Why Adding More Canadian Teams Is Vital to the NHL's Future Success

Jeff LangridgeCorrespondent IIIMay 7, 2012

From cbc.ca
From cbc.ca

Why should there be more Canadian teams in the NHL?

It's really quite simple. If you want the easiest answer, all you have to look at is the birthplace of hockey.

If you haven't been living under a rock for the past hundred years, you would know hockey is born in Canada. There are many different theories on where in Canada it began, but the point is it began in the Great White North.

If you want a more historical reason, consider which two teams have the most Stanley Cups in history. It's the Montreal Canadians and Toronto Maple Leafs with a total of 37 Stanley Cups between them.

Add in five Cups from the Edmonton Oilers and one from the Calgary Flames and you have a total of 43 Stanley Cups. Since 1915, that is also the number of Cups won by 13 different American teams combined.

Now, if you have had enough of a history lesson, just look at the amount of struggling American teams in the NHL and think of the Canadian cities that could handle an NHL team.

Phoenix, who now looks like they will be staying in Glendale, was last in home attendance with an average of 12,420 fans at their arena. Jobing.com Arena can hold up to 17,125.

In fact, four teams that made the playoffs and three others that were fighting for the playoffs were in the bottom 10 of average home attendance. That means success on the ice isn't necessarily important to fans in the cities in question.

The Winnipeg Jets, while in the bottom 10 of home attendance at 15,004, have proven to be a success because 15,004 is the amount of seats they have in the MTS Centre.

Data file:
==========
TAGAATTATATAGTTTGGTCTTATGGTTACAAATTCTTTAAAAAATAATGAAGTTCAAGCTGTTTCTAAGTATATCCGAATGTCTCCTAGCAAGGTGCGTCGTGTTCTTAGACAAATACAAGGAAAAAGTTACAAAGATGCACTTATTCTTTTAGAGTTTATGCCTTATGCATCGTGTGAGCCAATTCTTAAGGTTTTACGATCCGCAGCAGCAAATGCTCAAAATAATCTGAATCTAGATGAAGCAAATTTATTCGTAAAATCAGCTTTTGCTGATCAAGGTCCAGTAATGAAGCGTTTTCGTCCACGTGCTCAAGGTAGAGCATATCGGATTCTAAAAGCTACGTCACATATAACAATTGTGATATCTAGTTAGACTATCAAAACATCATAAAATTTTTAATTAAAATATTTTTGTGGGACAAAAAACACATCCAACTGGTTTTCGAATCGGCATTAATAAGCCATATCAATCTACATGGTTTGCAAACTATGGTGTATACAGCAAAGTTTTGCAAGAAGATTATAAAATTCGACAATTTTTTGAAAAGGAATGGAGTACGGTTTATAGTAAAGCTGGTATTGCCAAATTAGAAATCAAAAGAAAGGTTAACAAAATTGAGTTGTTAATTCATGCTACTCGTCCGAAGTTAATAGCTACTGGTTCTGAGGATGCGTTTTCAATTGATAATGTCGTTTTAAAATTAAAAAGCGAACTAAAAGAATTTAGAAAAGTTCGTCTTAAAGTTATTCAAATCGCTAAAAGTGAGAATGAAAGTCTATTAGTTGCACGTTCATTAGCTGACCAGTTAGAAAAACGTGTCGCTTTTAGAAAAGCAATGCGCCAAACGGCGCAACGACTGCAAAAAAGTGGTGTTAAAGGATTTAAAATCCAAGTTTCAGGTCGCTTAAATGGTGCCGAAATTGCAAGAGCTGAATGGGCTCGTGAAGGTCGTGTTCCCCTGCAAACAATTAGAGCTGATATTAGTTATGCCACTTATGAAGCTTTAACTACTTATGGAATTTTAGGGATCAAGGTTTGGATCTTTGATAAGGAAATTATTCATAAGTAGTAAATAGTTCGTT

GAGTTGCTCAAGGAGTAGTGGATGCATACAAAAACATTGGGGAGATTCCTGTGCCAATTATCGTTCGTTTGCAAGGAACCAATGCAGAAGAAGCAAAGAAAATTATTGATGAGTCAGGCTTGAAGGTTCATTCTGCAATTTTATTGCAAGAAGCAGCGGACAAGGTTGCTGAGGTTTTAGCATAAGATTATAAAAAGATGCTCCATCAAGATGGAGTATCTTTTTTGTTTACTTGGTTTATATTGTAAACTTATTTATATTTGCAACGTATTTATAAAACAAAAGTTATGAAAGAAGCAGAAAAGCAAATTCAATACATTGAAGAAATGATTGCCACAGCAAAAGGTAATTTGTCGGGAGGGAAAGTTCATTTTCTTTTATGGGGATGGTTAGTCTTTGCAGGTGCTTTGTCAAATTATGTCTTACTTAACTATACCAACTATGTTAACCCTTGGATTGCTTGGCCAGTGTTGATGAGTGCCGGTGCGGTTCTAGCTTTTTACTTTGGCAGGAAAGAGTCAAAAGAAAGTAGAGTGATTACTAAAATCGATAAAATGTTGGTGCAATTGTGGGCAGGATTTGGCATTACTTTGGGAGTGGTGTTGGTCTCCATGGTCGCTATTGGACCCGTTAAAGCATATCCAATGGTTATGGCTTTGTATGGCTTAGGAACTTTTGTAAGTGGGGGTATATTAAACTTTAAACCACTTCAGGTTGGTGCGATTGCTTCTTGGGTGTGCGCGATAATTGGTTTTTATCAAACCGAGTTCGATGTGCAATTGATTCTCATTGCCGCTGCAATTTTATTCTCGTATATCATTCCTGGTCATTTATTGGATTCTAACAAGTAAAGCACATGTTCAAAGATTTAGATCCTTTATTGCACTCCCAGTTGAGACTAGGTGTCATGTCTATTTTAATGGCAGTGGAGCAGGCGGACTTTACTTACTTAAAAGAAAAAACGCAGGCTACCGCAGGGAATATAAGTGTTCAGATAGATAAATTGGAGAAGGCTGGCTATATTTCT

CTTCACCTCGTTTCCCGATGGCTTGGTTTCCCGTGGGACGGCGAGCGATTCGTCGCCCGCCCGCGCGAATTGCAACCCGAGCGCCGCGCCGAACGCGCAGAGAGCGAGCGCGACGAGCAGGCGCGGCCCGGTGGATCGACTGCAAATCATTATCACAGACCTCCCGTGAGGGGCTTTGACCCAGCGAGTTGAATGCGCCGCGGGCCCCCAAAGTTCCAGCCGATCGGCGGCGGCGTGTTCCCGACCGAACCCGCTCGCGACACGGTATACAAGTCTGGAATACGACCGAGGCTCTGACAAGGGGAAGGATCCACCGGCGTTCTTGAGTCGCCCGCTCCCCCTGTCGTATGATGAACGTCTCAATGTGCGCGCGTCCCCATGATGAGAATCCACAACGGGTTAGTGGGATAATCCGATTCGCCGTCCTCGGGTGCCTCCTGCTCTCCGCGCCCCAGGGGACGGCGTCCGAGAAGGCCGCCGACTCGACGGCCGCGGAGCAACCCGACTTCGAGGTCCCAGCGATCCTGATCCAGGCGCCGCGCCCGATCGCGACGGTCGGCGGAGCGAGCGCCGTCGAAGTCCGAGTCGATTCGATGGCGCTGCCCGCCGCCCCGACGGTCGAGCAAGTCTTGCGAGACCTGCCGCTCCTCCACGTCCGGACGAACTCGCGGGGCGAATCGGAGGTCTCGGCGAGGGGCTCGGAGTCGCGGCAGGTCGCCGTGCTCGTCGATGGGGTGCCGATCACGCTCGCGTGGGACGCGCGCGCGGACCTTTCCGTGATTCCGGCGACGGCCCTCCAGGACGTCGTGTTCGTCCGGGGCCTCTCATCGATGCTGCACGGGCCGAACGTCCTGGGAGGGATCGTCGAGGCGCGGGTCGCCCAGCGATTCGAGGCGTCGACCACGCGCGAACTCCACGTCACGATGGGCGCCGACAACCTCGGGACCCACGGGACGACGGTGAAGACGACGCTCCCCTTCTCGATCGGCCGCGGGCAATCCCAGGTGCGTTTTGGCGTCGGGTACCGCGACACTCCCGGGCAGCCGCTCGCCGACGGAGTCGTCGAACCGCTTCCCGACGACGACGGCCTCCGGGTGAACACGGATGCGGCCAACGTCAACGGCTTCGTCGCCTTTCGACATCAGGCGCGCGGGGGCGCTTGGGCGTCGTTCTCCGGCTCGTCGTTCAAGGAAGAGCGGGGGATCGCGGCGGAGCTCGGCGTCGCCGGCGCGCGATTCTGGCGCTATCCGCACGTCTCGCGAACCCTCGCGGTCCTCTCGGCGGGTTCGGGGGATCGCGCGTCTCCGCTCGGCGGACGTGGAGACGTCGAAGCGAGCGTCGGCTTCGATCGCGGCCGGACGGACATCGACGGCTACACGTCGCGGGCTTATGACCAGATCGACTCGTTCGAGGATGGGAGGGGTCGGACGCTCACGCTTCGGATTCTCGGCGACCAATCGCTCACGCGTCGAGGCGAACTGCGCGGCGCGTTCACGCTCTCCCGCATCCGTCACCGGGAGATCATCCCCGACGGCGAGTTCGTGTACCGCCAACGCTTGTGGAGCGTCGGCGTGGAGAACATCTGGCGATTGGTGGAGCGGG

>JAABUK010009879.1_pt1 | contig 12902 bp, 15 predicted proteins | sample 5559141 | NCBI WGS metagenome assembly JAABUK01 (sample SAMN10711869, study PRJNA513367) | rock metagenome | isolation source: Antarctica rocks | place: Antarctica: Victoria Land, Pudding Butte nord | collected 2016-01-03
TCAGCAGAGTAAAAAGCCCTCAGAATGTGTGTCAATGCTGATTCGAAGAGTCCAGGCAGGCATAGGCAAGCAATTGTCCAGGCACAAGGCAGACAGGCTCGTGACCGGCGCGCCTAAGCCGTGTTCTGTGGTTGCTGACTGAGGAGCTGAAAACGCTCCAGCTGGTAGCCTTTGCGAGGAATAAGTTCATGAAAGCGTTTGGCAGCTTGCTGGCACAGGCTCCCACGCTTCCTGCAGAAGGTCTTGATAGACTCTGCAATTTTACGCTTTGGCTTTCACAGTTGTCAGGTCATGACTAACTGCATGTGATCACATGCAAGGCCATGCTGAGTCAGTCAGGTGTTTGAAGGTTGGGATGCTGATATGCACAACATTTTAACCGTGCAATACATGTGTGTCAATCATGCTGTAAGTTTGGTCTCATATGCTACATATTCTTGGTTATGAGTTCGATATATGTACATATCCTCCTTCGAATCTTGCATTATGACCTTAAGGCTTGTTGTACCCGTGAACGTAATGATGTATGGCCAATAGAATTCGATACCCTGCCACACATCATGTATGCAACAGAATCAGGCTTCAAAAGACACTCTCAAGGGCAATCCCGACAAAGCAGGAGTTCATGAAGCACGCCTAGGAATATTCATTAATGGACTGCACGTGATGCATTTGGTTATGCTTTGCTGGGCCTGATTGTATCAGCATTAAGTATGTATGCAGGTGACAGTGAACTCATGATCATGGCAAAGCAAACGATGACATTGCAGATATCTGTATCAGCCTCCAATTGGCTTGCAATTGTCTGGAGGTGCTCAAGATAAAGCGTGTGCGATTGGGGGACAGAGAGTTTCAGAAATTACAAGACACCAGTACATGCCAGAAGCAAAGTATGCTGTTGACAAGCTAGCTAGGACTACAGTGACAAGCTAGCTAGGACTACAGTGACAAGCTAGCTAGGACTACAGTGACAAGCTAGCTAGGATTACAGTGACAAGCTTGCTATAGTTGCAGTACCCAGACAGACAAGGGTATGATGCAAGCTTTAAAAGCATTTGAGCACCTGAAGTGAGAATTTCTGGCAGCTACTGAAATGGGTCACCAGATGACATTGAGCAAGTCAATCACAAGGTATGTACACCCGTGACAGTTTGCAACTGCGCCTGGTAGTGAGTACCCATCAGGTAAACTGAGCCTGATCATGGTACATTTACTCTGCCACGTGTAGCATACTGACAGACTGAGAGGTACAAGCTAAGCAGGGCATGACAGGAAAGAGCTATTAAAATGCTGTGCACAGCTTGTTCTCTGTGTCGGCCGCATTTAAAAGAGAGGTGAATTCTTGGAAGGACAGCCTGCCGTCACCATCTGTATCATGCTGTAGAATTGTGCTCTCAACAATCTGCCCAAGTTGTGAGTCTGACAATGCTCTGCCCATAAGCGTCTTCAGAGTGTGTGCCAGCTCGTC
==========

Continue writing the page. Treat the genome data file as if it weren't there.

The Jets sold out every game. You can bet that other Canadian cities would have just about the same result.

With all the American teams that are either having trouble on the ice or at the box office, the NHL should be looking at Canadian cities that are ready to handle an NHL team.

Hamilton, Quebec City and Saskatoon all have NHL-capable arenas with fanbases that would welcome an NHL franchise, and all of the arenas have higher seat capacities than the MTS Centre.

Then you have the possibility of a second team in Toronto, and you could potentially have four new Canadian teams.

The NHL's reputation is being hurt by having so many teams up for sale in the past few seasons. Gary Bettman might want to grow the game in the United States, but he has to realize that sometimes you have to cut your losses and move on.

Moving a couple of teams to Canada and perhaps adding two expansion teams would give the NHL several million in relocation and expansion fees, and they would have four more stable markets in the NHL.

Winnipeg has proven that even with a small arena you can be successful. Canadians all over the country want to see more hockey in Canada and it is only right for it to return to its homeland.

Seattle, Las Vegas and Kansas City might be enticing cities for the NHL to bring hockey to, but I'm urging Bettman to see reason here.

A city that lost a basketball team, a gambling city and a city that could only handle an NHL franchise for two seasons are not going to provide any salvation for the NHL.

If Gary Bettman wants to have a more successful NHL, he should be looking north because, here in Canada, we are ready and waiting for more hockey in our native country.